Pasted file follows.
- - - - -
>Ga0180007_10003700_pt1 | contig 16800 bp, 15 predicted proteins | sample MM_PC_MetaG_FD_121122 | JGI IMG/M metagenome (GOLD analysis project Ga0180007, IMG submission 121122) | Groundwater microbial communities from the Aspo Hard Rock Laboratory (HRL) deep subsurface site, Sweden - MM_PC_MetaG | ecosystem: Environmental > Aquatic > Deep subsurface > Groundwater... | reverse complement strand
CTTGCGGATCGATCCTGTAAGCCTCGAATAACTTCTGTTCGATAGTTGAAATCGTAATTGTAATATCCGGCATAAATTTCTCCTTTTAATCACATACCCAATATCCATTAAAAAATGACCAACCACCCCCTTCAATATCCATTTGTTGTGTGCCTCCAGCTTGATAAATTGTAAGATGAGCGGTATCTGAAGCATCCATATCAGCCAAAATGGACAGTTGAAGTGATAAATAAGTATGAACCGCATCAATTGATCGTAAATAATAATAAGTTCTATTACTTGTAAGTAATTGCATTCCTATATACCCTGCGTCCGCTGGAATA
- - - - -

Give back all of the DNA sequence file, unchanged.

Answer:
>Ga0180007_10003700_pt1 | contig 16800 bp, 15 predicted proteins | sample MM_PC_MetaG_FD_121122 | JGI IMG/M metagenome (GOLD analysis project Ga0180007, IMG submission 121122) | Groundwater microbial communities from the Aspo Hard Rock Laboratory (HRL) deep subsurface site, Sweden - MM_PC_MetaG | ecosystem: Environmental > Aquatic > Deep subsurface > Groundwater... | reverse complement strand
CTTGCGGATCGATCCTGTAAGCCTCGAATAACTTCTGTTCGATAGTTGAAATCGTAATTGTAATATCCGGCATAAATTTCTCCTTTTAATCACATACCCAATATCCATTAAAAAATGACCAACCACCCCCTTCAATATCCATTTGTTGTGTGCCTCCAGCTTGATAAATTGTAAGATGAGCGGTATCTGAAGCATCCATATCAGCCAAAATGGACAGTTGAAGTGATAAATAAGTATGAACCGCATCAATTGATCGTAAATAATAATAAGTTCTATTACTTGTAAGTAATTGCATTCCTATATACCCTGCGTCCGCTGGAATA